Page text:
Perhaps in awarding such a medal America can accelerate its post-war reorientation and begin to heal its wounded political soul. The record shows that Houston’s Mayor, Annise Parker, with the support of First Lady Kathy Hubbard, quietly recruited Rep. Gene Green to sponsor the Gold Medal legislation. (Full disclosure, I introduced Mayor Parker at the Gold Medal introduction event, and she generously attributed to me the idea for bestowing the Congressional Gold Medal on King Herring, Wilson, and Avrakatos. My role was trivial. To observe that King Herring’s, Avrakatos’s, and Wilson’s contribution to victory in the Cold War is worthy of a Congressional Gold Medal merely stated the obvious.)
The event certainly created a stir in Texas, also appearing on the front page of the San Antonio Express-News. That said, legislation proposing these three for the Congressional Gold Medal represents much more than a valedictory celebration.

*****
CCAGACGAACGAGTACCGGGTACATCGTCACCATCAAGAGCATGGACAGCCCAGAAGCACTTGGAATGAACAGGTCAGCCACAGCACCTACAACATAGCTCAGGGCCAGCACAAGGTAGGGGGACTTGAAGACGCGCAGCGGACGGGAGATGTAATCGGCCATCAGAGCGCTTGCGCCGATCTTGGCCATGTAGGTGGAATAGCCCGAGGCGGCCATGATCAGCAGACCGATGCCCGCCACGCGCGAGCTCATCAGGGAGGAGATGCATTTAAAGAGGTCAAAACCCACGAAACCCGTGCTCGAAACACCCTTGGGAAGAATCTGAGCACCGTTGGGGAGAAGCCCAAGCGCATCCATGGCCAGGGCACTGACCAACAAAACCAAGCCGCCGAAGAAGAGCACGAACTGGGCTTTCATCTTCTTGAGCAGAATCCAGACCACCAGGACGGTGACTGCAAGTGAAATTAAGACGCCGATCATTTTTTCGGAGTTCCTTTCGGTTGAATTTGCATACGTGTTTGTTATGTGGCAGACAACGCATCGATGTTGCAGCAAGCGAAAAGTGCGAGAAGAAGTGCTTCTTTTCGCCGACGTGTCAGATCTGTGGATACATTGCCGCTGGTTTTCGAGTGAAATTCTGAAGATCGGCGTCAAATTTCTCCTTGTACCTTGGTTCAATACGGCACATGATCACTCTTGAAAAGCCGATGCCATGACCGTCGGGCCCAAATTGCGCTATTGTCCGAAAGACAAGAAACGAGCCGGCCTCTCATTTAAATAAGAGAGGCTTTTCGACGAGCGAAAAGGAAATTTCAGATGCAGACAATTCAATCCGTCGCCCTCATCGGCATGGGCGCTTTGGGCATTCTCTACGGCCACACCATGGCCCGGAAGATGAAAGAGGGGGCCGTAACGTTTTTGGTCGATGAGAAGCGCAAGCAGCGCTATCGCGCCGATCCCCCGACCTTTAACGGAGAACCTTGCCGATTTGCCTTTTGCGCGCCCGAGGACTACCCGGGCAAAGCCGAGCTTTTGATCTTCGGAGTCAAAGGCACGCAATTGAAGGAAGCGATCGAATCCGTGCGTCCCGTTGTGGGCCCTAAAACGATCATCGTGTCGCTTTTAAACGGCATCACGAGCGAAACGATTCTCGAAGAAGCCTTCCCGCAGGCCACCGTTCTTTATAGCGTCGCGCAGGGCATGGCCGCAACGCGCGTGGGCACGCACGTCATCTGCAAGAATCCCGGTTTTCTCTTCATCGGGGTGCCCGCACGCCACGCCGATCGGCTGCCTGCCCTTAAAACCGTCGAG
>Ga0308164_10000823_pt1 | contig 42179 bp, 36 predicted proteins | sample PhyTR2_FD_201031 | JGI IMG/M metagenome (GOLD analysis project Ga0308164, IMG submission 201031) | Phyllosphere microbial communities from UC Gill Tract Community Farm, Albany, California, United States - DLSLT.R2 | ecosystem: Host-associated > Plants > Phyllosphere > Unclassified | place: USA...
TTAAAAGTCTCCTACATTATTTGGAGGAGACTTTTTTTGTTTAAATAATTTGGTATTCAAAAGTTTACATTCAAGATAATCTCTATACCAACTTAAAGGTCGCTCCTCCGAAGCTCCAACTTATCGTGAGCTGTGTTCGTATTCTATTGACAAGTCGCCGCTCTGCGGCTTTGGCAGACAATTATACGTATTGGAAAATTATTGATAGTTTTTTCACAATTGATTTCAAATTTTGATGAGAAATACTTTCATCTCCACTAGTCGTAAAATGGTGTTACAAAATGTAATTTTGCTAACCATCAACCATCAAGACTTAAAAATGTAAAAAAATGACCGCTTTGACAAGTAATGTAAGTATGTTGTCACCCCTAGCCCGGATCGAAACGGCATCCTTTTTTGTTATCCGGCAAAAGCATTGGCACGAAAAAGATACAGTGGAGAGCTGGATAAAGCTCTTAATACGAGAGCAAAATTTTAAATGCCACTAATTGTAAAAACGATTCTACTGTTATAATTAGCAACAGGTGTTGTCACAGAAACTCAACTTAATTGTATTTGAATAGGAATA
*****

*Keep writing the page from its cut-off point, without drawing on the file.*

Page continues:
As King Herring, precipitated the winning of the Cold War (with critical assists from such other unsung heroic figures as Robin King, who risked his life to film inside Afghanistan footage instrumental in persuading Charlie Wilson, CIA Director William Casey and others to back the Afghan Soviet resistance forces) she also carries on to win the peace.
As King Herring said to Roll Call’s Heard on the Hill reporter Warren Rojos:
(The) U.S. government can defeat its modern opponents by returning to the bottom-up approach she and Wilson championed. “If we strengthen the villagers, they’ll get rid of the Taliban,” she counseled.
“You saw what happened [in the Afghan theater] during the Cold War: Not a single American died,” Herring said, adding, “We gave them [the Afghan mujahedeen] everything — except our sons.”
Any thanks, she stressed, deserves to be spread amongst everyone who participated in the bipartisan scheme — she took credit for bringing Republicans and Saudi businessmen to the table, and tipped her hat to Wilson for rounding up Democrats and the Israelis — to undermine Russian forces.
“It really was a joint effort. And that’s what I want to see again,” she said.